Privacy has been an issue in politics for a while now. It’s one of those problems that can’t be easily resolved, since both sides of the spectrum have solid arguments.
Perhaps the most commonly referenced example of surveillance gone wrong is described in George Orwell’s 1984, where Big Brother watches from the TV and the Thought Police decide what you can and can’t think. It’s as chilling as it is vivid, and as each new development in surveillance technology is made, the book is endlessly referenced.
However, the ethics of surveillance are often dependent on the reasons it is being used. Almost everyone on both sides of the spectrum would agree that security cameras installed in a bank or grocery store are meant to protect us and that they are therefore ethically sound. The surveillance described in 1984 is meant to control people; it is the government deciding what its citizens shall do and say. It’s more than encroachment–it takes away freedom. In this case, the surveillance is judged to be undoubtedly unethical.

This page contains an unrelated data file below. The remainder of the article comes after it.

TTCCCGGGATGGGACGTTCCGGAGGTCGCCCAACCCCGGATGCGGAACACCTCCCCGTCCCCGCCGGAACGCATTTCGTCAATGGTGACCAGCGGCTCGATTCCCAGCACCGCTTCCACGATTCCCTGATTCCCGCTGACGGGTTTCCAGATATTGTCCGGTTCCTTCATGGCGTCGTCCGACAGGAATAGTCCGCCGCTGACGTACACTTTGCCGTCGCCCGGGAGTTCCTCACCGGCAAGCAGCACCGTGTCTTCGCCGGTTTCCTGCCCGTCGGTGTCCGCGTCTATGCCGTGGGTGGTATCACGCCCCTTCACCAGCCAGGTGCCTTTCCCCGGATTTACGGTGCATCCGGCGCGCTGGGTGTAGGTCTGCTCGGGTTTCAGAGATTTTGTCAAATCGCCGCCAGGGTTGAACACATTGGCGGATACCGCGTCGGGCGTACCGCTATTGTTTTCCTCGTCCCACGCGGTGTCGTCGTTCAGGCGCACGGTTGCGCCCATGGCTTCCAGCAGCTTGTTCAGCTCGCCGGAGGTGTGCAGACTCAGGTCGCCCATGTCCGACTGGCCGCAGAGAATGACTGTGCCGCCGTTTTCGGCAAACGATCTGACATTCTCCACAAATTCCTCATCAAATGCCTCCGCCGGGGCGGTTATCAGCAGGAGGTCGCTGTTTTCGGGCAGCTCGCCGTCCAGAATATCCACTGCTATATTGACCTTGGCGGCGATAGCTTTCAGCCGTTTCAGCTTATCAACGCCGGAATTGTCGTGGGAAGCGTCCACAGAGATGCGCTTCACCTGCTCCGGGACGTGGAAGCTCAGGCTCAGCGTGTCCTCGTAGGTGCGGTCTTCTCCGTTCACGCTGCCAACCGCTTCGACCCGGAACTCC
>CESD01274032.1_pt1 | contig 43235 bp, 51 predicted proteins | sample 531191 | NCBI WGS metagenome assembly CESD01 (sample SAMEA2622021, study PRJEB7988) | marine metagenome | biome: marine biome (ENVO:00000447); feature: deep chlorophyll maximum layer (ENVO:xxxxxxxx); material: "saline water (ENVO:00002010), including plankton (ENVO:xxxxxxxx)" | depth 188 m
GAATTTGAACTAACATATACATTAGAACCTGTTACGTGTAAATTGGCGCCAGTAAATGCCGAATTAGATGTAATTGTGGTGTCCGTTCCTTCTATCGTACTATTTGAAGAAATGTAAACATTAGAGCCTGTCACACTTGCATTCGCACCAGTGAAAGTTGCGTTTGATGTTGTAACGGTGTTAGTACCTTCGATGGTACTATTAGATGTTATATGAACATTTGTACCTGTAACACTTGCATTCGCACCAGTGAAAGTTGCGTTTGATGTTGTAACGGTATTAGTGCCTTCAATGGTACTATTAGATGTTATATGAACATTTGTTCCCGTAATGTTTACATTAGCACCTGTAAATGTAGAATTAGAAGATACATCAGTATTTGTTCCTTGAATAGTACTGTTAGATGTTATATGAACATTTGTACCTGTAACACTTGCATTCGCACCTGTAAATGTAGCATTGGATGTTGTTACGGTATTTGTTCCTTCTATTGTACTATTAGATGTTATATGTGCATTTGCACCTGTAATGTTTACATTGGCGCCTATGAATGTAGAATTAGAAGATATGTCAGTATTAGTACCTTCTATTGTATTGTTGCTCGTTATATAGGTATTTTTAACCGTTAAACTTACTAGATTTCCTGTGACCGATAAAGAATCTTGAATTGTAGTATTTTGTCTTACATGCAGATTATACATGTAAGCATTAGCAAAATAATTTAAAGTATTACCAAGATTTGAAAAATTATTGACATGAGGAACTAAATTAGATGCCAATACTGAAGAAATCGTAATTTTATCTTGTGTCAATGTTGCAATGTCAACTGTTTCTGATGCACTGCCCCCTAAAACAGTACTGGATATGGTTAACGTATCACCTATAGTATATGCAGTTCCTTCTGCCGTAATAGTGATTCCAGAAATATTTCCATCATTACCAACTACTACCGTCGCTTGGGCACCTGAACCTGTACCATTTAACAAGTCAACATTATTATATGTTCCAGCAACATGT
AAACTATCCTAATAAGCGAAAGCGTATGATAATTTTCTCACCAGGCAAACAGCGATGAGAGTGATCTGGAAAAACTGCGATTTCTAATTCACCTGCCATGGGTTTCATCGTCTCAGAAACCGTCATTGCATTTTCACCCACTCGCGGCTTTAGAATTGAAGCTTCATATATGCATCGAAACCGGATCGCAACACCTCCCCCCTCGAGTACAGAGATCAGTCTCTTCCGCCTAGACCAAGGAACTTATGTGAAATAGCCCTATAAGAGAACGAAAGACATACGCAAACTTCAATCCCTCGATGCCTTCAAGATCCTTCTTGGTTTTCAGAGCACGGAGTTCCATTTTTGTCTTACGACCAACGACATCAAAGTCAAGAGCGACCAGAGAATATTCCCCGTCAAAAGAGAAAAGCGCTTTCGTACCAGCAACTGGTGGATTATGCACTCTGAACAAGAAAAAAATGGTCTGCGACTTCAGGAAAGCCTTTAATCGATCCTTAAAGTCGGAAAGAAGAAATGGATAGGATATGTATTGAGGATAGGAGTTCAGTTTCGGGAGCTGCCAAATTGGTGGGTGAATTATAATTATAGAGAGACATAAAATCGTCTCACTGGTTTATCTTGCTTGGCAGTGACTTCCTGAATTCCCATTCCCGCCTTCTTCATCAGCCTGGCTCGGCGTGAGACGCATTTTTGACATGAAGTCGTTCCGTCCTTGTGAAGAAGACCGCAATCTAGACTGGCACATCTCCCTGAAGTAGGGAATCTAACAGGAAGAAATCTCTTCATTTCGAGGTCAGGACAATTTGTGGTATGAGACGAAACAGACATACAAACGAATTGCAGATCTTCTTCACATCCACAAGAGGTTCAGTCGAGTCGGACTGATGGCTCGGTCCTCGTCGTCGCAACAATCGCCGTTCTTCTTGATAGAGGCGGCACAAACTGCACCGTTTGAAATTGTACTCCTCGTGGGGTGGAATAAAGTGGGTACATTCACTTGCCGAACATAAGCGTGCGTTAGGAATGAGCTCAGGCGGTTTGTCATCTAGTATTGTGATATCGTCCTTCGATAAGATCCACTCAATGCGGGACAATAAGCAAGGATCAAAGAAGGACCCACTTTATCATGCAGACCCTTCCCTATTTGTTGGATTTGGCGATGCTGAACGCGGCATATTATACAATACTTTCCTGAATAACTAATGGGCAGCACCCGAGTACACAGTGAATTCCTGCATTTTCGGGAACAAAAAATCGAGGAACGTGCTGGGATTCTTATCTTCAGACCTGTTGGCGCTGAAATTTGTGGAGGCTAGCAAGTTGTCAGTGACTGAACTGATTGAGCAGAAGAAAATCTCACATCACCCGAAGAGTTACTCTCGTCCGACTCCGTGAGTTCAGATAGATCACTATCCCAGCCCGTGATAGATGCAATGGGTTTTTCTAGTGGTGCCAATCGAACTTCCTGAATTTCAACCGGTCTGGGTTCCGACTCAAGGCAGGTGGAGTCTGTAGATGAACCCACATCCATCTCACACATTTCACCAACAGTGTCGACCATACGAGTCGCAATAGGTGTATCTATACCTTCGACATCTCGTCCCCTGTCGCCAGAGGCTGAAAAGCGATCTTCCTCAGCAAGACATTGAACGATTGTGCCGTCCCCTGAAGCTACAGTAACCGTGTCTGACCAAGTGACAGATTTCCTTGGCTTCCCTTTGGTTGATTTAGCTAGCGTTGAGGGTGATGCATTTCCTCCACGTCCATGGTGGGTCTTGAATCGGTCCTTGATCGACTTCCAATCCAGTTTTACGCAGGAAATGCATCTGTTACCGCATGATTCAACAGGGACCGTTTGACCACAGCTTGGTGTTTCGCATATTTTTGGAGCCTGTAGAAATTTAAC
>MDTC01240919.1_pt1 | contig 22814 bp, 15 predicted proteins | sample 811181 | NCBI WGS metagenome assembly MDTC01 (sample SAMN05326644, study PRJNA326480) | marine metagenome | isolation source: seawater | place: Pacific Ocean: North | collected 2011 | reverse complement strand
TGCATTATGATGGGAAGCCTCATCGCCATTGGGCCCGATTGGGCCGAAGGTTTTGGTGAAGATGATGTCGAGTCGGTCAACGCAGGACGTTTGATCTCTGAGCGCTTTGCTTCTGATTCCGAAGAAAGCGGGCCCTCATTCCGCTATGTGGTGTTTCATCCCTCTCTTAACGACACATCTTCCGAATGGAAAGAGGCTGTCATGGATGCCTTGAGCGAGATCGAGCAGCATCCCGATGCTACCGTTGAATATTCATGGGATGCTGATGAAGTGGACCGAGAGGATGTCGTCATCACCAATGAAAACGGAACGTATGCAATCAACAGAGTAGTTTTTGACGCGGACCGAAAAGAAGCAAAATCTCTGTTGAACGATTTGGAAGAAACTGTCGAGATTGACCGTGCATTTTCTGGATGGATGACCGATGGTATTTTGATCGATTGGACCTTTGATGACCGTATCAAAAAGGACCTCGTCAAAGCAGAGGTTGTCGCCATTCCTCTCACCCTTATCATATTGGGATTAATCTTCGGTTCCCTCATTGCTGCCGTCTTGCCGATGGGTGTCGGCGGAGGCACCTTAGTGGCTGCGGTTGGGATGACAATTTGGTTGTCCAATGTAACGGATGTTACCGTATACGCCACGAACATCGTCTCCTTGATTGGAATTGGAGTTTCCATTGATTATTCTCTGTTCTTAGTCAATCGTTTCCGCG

The cases that spur controversy make up the gray area between this black and white. Google Maps “street view” supplies us with information and helps us find our way around unfamiliar areas. But some don’t appreciate the front of their house being on the Internet for everyone to view. I would argue that Google Maps is as much an invasion of privacy as a pedestrian crossing the sidewalk in front of your house. The information has always been out there for those feeling compelled to get it, Google has just made it more easily accessible.
I can’t accurately predict the future of surveillance technology. But the current trend suggests that it will continue to develop. As long as the citizenry has a voice in determining what is ethical and unethical to observe, I don’t believe we’ll be stuck in an Orwellian dystopia anytime soon.